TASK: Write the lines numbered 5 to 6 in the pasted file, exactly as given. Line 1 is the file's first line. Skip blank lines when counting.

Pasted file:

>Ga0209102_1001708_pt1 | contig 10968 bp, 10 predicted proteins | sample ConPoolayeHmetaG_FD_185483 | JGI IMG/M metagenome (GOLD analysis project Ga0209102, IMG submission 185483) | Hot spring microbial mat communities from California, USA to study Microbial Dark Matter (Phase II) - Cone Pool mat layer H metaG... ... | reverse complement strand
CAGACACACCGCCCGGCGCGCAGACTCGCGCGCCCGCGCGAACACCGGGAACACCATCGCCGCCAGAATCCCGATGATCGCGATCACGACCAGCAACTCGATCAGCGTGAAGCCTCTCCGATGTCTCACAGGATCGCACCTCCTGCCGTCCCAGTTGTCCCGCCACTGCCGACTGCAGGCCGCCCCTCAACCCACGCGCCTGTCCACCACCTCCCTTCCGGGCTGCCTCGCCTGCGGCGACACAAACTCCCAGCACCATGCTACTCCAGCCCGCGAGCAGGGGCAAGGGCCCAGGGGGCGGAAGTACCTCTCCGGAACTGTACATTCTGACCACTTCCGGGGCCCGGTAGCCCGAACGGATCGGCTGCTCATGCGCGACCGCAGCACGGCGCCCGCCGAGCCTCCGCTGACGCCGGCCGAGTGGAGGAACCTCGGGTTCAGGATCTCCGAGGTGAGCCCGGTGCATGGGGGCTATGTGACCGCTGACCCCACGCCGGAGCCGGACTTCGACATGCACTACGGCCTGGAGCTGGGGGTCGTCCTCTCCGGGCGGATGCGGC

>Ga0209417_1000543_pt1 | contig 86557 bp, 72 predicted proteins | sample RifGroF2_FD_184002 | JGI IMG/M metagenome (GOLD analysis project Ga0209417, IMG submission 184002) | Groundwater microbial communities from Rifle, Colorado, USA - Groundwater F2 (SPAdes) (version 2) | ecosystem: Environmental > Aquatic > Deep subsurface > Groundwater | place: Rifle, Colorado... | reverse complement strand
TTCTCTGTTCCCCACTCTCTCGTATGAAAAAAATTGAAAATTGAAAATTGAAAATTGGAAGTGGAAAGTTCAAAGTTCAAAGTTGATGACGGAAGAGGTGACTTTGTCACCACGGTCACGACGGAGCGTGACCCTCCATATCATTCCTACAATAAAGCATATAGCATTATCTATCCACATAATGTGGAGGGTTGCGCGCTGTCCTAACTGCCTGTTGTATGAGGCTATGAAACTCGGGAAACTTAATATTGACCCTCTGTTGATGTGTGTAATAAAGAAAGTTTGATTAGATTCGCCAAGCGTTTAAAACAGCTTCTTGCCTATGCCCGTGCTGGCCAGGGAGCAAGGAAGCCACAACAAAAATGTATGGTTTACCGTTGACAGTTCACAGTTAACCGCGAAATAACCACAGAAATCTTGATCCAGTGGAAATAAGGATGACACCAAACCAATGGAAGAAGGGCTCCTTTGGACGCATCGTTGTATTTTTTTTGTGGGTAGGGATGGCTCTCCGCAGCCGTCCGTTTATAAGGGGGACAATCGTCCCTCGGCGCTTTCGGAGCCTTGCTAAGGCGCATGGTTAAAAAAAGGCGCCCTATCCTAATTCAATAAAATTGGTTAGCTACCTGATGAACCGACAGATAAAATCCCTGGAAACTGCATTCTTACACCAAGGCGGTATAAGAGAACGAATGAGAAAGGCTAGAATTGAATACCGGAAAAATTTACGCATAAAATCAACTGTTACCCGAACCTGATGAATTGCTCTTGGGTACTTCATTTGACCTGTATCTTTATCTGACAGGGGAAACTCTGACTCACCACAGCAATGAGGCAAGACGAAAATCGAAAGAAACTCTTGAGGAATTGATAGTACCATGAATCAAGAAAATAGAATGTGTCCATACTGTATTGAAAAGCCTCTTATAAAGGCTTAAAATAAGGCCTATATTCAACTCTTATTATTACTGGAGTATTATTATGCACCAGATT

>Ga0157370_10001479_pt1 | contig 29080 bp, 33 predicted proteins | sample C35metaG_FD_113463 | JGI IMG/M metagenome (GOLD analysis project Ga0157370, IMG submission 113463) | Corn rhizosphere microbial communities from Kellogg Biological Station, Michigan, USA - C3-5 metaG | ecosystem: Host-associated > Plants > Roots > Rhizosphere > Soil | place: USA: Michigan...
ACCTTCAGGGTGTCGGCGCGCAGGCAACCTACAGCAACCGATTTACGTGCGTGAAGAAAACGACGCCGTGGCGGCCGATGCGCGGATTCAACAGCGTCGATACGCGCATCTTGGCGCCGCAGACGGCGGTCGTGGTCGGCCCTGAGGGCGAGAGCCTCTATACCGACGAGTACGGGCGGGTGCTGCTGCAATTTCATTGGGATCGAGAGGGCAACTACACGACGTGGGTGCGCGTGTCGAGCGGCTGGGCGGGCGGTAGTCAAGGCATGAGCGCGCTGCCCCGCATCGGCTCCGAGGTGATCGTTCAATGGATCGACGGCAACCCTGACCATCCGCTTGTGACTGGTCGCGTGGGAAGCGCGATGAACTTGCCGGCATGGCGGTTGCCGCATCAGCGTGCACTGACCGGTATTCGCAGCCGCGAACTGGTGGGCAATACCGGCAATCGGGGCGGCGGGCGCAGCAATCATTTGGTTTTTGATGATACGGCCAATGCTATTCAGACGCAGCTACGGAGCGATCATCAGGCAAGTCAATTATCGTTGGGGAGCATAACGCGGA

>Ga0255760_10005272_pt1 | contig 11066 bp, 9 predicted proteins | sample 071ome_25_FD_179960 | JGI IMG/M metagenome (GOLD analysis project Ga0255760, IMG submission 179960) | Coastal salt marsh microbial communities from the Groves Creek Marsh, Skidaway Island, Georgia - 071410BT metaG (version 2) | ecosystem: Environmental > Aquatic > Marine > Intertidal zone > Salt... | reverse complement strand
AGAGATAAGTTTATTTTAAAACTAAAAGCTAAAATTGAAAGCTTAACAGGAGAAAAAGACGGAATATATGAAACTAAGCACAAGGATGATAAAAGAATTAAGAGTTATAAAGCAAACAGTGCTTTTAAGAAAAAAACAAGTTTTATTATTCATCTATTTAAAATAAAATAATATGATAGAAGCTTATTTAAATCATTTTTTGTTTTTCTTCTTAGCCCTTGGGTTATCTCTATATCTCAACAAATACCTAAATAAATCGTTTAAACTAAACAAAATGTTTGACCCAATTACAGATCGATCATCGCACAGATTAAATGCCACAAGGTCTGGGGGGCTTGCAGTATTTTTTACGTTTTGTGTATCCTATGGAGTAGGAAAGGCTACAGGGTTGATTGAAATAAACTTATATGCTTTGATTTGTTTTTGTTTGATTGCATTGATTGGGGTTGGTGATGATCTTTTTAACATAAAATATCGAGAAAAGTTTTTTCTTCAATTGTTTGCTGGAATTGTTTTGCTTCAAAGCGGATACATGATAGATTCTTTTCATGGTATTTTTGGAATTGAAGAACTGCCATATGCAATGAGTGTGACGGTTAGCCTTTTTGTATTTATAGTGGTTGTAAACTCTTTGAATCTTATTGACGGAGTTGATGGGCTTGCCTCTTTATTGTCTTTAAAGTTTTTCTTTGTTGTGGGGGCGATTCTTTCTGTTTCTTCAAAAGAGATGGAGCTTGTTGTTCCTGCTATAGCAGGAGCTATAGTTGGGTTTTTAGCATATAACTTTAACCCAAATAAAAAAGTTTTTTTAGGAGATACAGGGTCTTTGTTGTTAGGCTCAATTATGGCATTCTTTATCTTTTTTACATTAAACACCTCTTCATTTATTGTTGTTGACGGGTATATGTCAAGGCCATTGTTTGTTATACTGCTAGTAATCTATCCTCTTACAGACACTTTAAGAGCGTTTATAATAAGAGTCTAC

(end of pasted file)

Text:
>Ga0157370_10001479_pt1 | contig 29080 bp, 33 predicted proteins | sample C35metaG_FD_113463 | JGI IMG/M metagenome (GOLD analysis project Ga0157370, IMG submission 113463) | Corn rhizosphere microbial communities from Kellogg Biological Station, Michigan, USA - C3-5 metaG | ecosystem: Host-associated > Plants > Roots > Rhizosphere > Soil | place: USA: Michigan...
ACCTTCAGGGTGTCGGCGCGCAGGCAACCTACAGCAACCGATTTACGTGCGTGAAGAAAACGACGCCGTGGCGGCCGATGCGCGGATTCAACAGCGTCGATACGCGCATCTTGGCGCCGCAGACGGCGGTCGTGGTCGGCCCTGAGGGCGAGAGCCTCTATACCGACGAGTACGGGCGGGTGCTGCTGCAATTTCATTGGGATCGAGAGGGCAACTACACGACGTGGGTGCGCGTGTCGAGCGGCTGGGCGGGCGGTAGTCAAGGCATGAGCGCGCTGCCCCGCATCGGCTCCGAGGTGATCGTTCAATGGATCGACGGCAACCCTGACCATCCGCTTGTGACTGGTCGCGTGGGAAGCGCGATGAACTTGCCGGCATGGCGGTTGCCGCATCAGCGTGCACTGACCGGTATTCGCAGCCGCGAACTGGTGGGCAATACCGGCAATCGGGGCGGCGGGCGCAGCAATCATTTGGTTTTTGATGATACGGCCAATGCTATTCAGACGCAGCTACGGAGCGATCATCAGGCAAGTCAATTATCGTTGGGGAGCATAACGCGGA